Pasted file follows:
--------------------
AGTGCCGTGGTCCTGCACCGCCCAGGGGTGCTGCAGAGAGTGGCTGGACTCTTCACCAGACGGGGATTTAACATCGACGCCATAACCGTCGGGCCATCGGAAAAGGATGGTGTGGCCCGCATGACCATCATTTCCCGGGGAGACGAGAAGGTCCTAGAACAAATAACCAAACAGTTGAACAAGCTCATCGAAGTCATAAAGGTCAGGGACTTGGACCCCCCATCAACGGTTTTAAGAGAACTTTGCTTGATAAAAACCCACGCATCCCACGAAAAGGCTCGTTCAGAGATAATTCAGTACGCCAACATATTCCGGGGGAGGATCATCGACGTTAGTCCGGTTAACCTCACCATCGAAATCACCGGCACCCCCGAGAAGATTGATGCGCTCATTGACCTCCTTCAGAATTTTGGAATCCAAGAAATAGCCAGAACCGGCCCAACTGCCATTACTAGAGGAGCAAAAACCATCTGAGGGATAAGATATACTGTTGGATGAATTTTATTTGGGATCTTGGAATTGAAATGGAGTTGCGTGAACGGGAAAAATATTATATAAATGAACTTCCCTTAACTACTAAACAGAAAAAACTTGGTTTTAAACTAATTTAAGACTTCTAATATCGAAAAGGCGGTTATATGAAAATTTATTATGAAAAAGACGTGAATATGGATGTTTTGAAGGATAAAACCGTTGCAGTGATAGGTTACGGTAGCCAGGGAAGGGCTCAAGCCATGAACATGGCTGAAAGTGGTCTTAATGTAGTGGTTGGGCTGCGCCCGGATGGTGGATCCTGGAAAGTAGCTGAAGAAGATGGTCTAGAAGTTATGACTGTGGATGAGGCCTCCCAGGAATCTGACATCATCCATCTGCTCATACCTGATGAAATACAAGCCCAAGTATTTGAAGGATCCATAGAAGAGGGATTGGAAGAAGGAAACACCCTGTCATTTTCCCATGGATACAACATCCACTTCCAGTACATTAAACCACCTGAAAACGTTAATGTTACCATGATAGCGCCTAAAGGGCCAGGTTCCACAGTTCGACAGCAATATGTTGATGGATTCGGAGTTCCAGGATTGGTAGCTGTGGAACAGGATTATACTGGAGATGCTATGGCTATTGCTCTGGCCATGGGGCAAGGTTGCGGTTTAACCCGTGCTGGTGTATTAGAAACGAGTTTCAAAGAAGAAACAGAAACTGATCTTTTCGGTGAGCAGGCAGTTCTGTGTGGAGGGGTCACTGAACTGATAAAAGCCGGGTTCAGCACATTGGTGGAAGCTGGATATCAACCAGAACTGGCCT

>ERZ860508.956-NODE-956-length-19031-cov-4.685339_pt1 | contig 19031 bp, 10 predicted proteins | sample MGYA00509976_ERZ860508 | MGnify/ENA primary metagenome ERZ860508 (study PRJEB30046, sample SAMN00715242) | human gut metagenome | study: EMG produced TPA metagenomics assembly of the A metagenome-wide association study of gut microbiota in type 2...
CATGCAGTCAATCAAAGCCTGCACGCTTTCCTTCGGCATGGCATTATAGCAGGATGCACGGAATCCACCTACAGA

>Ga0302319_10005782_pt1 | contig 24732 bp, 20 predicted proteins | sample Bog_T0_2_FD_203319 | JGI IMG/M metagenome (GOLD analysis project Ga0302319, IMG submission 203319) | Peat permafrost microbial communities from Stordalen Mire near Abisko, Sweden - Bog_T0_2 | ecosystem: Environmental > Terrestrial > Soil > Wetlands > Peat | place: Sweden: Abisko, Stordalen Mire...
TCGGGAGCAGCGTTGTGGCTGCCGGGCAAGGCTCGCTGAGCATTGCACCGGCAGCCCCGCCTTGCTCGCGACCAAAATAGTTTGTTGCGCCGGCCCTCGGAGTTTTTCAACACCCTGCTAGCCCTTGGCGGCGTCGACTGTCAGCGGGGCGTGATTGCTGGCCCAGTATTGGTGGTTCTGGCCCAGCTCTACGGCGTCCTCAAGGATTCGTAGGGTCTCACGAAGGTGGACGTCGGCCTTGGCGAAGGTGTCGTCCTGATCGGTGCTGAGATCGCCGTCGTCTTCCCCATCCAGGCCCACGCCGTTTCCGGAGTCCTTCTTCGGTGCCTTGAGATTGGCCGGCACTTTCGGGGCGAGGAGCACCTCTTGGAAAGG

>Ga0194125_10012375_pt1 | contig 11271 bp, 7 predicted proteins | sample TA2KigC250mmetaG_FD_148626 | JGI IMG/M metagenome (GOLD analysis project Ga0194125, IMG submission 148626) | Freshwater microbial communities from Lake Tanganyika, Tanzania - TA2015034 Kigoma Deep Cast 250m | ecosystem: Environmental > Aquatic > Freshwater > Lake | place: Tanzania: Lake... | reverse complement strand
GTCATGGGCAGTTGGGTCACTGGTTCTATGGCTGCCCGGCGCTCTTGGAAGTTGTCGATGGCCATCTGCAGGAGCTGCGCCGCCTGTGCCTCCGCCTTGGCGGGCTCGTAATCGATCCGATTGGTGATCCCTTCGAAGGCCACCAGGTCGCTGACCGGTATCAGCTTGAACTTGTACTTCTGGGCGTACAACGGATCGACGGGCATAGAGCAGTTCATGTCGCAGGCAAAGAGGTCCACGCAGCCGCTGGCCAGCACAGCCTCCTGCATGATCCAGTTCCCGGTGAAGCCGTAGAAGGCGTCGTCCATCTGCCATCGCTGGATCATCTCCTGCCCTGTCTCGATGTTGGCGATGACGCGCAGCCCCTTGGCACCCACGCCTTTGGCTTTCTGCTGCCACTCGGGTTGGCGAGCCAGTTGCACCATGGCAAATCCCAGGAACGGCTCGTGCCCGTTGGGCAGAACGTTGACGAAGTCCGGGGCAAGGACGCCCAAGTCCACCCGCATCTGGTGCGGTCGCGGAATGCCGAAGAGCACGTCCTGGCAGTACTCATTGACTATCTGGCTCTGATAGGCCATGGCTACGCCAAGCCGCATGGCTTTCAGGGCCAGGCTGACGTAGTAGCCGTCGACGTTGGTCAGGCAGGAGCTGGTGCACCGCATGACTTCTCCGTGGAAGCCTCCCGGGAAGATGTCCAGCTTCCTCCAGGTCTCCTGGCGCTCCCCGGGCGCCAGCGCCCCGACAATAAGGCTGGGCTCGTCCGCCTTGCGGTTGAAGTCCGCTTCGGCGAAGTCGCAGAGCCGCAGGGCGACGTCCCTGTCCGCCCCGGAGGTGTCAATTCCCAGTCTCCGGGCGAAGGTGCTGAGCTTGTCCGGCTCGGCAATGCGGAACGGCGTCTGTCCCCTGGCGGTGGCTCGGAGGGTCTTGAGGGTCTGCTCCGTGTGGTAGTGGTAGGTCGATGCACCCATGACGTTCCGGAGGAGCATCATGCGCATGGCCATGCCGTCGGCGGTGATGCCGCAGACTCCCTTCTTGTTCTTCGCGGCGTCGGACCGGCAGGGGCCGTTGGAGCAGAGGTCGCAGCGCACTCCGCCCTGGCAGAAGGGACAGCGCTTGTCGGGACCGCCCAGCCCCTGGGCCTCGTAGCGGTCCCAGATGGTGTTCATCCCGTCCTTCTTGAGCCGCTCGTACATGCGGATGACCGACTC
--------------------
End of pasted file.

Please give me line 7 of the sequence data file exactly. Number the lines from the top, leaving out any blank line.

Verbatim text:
GTCATGGGCAGTTGGGTCACTGGTTCTATGGCTGCCCGGCGCTCTTGGAAGTTGTCGATGGCCATCTGCAGGAGCTGCGCCGCCTGTGCCTCCGCCTTGGCGGGCTCGTAATCGATCCGATTGGTGATCCCTTCGAAGGCCACCAGGTCGCTGACCGGTATCAGCTTGAACTTGTACTTCTGGGCGTACAACGGATCGACGGGCATAGAGCAGTTCATGTCGCAGGCAAAGAGGTCCACGCAGCCGCTGGCCAGCACAGCCTCCTGCATGATCCAGTTCCCGGTGAAGCCGTAGAAGGCGTCGTCCATCTGCCATCGCTGGATCATCTCCTGCCCTGTCTCGATGTTGGCGATGACGCGCAGCCCCTTGGCACCCACGCCTTTGGCTTTCTGCTGCCACTCGGGTTGGCGAGCCAGTTGCACCATGGCAAATCCCAGGAACGGCTCGTGCCCGTTGGGCAGAACGTTGACGAAGTCCGGGGCAAGGACGCCCAAGTCCACCCGCATCTGGTGCGGTCGCGGAATGCCGAAGAGCACGTCCTGGCAGTACTCATTGACTATCTGGCTCTGATAGGCCATGGCTACGCCAAGCCGCATGGCTTTCAGGGCCAGGCTGACGTAGTAGCCGTCGACGTTGGTCAGGCAGGAGCTGGTGCACCGCATGACTTCTCCGTGGAAGCCTCCCGGGAAGATGTCCAGCTTCCTCCAGGTCTCCTGGCGCTCCCCGGGCGCCAGCGCCCCGACAATAAGGCTGGGCTCGTCCGCCTTGCGGTTGAAGTCCGCTTCGGCGAAGTCGCAGAGCCGCAGGGCGACGTCCCTGTCCGCCCCGGAGGTGTCAATTCCCAGTCTCCGGGCGAAGGTGCTGAGCTTGTCCGGCTCGGCAATGCGGAACGGCGTCTGTCCCCTGGCGGTGGCTCGGAGGGTCTTGAGGGTCTGCTCCGTGTGGTAGTGGTAGGTCGATGCACCCATGACGTTCCGGAGGAGCATCATGCGCATGGCCATGCCGTCGGCGGTGATGCCGCAGACTCCCTTCTTGTTCTTCGCGGCGTCGGACCGGCAGGGGCCGTTGGAGCAGAGGTCGCAGCGCACTCCGCCCTGGCAGAAGGGACAGCGCTTGTCGGGACCGCCCAGCCCCTGGGCCTCGTAGCGGTCCCAGATGGTGTTCATCCCGTCCTTCTTGAGCCGCTCGTACATGCGGATGACCGACTC